Brothers features splendid visuals during your quest, too. Hillsides overlook gorgeous valleys and wonderful sunsets. Vistas show you the intricate work of the aforementioned mines and the busy creatures who run it. Crisp waters and pure white snow await you as well, complete with a vast tundra, an aurora borealis and a starry night sky. These scenes are eye candy, to be sure, but they accentuate Brothers' adventurous qualities perfectly.

Brothers: A Tale of Two Sons (PC) image

However, these set pieces aren't only there for your adoration. They challenge you with puzzles and situations that require a little thought. For instance, one segment presents you with a wide gorge to cross. Stripped trees lie next to the cliff overlooking the pit, as well as a double-handled saw left unmanned. I think you can work out the rest... Brothers showcases a collection of trials that are not especially demanding, but require you to interact with the environment and formulate plans. They're also breezy and enjoyable, preventing any slips in the game's pacing. Brothers, as a result, remains a thoroughly thrilling ride.

The game's soundtrack, provided by composer Gustaf Grefberg, also terrifically sets the tale's mood. The score provides Noridc-inspired vocals and beautiful stringed instruments that highlight the campaign's most memorable moments. The music soars during times of triumph or awe, and hits all the right, somber notes during melancholy events.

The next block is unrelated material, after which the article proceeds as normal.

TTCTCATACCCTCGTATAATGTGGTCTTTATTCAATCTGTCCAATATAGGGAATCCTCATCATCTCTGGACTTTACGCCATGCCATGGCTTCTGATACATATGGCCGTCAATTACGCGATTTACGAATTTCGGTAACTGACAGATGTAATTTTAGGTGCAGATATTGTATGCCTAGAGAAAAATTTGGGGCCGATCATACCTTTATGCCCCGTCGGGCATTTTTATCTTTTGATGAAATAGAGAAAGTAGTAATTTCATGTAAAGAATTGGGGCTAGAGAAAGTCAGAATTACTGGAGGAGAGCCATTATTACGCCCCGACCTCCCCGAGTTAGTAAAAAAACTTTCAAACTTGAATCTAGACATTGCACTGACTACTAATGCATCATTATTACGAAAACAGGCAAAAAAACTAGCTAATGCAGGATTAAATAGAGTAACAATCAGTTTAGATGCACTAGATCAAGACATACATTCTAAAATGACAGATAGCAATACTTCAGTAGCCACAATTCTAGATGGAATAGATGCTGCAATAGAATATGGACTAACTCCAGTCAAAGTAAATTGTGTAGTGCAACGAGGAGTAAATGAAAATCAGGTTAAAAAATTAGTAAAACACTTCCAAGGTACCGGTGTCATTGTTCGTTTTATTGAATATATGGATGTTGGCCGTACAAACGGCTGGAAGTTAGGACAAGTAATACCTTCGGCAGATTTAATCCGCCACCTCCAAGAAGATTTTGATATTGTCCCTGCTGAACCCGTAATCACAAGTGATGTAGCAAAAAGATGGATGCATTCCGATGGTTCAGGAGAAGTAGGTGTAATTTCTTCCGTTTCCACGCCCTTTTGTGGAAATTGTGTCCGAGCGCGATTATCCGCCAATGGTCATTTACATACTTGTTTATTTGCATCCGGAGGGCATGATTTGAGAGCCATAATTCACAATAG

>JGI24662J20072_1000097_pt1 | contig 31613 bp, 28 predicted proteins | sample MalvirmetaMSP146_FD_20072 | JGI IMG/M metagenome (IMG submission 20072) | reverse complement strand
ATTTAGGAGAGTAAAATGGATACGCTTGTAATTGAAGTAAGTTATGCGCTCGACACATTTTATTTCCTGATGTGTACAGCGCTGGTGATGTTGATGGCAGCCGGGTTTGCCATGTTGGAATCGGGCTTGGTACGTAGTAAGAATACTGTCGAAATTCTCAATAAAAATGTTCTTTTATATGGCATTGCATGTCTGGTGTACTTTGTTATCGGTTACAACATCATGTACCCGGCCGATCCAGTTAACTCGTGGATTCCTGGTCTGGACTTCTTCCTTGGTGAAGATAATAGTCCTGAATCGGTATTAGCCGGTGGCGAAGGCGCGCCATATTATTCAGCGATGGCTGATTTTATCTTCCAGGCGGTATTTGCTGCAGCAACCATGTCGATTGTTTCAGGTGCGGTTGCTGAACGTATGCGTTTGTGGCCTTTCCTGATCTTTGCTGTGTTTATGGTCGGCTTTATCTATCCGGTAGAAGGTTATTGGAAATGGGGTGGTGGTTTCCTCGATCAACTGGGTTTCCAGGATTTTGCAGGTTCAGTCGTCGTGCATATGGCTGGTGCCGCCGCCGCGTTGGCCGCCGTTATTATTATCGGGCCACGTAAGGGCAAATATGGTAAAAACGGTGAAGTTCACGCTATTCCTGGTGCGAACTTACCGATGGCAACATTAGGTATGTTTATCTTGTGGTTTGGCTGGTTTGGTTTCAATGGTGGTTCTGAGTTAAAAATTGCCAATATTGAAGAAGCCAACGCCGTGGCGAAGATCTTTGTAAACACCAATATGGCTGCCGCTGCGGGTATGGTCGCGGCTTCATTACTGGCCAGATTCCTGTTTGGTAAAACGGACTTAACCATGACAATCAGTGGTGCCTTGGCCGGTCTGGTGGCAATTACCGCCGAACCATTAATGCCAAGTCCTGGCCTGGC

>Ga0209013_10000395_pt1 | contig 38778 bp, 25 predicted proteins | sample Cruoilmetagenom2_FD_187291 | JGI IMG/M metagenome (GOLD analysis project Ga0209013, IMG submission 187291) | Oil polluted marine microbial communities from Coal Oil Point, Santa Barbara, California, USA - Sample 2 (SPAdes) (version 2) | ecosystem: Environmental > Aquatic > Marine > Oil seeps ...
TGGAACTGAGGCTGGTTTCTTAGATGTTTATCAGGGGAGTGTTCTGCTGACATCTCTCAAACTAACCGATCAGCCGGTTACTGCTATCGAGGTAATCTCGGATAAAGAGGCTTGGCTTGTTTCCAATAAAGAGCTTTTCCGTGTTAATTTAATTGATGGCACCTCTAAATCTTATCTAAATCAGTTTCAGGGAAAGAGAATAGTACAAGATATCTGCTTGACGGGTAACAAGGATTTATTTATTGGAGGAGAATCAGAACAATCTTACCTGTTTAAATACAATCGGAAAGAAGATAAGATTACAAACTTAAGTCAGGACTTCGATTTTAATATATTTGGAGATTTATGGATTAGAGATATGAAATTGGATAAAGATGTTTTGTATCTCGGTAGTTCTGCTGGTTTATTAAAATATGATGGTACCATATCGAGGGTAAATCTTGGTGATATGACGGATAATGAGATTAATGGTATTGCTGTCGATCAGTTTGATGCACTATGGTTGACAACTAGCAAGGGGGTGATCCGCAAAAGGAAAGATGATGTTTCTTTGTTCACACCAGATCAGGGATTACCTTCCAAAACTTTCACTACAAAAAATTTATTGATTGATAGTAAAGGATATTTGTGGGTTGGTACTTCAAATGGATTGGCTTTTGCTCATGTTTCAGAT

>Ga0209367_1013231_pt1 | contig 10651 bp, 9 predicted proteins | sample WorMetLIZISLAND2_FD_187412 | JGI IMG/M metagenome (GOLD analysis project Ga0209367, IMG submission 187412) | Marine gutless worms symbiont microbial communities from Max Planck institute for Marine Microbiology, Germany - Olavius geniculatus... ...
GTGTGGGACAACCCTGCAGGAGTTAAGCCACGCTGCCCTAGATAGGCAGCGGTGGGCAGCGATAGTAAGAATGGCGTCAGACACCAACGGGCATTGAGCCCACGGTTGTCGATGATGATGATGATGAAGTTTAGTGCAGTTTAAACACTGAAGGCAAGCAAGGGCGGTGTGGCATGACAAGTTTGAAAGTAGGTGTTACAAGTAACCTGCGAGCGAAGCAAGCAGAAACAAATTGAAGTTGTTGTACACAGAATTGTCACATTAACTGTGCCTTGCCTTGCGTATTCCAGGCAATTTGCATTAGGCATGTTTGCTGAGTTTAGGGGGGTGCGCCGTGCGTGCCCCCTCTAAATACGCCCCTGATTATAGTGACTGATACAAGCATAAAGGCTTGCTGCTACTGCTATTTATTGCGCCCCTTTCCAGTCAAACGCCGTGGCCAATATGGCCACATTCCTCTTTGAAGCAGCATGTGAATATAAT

Brothers: A Tale of Two Sons (PC) image

By the time you reach the end of the line, you'll think back on the events that led you there. You'll realize that it's all seamless and not so contrived. It's not as though the brothers walked out their backdoor and were suddenly in a jungle. You saw the land transition from mountain passes to mines, from barren battlefields to icy rivers. Their journey is imaginative and well constructed, and not merely a piecemeal collection of wondrous locations. It's a world brimming with imagination that I wouldn't mind revisiting in some other capacity, perhaps a future related product.

Through simple storytelling, terrific visuals and masterful music, the game weaves a heartfelt tale of courage, dotted with both emotional highs and lows. Brothers: A Tale of Two Sons also wows you with clever, yet snappy puzzles that work well with its odd play control. Brothers offers up exactly the kind of experience I expect from an adventure title: a solid, moving story; great interactive segments; lovely visuals and music; and a voyage that takes you to grand places.


JoeTheDestroyer's avatar
Staff review by Joseph Shaffer (February 19, 2018)

Rumor has it that Joe is not actually a man, but a machine that likes video games, horror movies, and long walks on the beach. His/Its first contribution to HonestGamers was a review of Breath of Fire III.